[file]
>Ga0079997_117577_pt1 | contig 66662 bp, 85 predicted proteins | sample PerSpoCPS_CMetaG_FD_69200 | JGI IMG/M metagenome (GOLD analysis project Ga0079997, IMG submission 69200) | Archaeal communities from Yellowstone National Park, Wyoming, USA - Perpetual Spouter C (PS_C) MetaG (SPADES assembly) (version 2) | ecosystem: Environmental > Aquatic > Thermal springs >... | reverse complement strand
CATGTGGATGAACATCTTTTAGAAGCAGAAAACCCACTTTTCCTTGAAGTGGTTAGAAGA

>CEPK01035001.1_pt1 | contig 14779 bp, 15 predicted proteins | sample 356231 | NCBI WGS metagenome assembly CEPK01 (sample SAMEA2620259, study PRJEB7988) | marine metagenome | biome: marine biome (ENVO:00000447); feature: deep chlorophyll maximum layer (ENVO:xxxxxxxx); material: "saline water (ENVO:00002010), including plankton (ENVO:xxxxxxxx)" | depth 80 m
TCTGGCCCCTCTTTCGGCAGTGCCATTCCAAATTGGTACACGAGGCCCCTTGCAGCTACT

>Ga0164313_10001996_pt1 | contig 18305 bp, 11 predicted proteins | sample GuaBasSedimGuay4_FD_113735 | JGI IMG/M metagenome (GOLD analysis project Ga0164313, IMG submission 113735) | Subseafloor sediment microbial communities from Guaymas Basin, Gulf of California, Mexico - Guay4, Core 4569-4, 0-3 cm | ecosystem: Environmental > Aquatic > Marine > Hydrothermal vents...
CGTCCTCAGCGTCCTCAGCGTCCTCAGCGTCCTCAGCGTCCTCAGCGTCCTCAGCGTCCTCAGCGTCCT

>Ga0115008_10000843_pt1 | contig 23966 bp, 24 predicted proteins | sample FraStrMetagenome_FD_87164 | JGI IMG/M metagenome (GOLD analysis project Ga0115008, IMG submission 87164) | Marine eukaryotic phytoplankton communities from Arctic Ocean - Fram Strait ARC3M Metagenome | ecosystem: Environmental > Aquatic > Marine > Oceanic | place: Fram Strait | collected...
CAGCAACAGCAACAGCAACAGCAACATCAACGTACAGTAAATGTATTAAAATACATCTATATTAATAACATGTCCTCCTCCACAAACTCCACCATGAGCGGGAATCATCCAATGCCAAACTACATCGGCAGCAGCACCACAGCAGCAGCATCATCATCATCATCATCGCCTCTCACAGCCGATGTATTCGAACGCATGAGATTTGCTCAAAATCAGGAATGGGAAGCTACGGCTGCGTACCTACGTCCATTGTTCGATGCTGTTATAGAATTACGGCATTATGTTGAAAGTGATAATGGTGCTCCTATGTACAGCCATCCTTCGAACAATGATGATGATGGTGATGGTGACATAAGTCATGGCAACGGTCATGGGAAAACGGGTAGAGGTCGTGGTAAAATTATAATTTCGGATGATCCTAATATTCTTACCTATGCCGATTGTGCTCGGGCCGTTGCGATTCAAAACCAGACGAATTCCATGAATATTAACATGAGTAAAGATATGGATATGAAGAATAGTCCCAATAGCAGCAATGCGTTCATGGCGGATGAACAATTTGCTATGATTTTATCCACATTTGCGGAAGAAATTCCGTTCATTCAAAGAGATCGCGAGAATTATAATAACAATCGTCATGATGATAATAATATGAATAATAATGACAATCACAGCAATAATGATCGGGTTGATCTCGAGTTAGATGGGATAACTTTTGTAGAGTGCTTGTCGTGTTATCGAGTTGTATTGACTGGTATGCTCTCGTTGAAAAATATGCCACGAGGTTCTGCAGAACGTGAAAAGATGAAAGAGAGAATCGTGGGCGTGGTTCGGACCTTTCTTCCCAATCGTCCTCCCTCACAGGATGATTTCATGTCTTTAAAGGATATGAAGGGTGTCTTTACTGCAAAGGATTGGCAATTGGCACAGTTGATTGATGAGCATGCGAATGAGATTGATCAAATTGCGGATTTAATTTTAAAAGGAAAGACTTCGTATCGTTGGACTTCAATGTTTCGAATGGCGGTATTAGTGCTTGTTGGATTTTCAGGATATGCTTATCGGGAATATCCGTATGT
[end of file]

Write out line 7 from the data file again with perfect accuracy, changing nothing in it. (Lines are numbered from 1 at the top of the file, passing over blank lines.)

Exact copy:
>Ga0115008_10000843_pt1 | contig 23966 bp, 24 predicted proteins | sample FraStrMetagenome_FD_87164 | JGI IMG/M metagenome (GOLD analysis project Ga0115008, IMG submission 87164) | Marine eukaryotic phytoplankton communities from Arctic Ocean - Fram Strait ARC3M Metagenome | ecosystem: Environmental > Aquatic > Marine > Oceanic | place: Fram Strait | collected...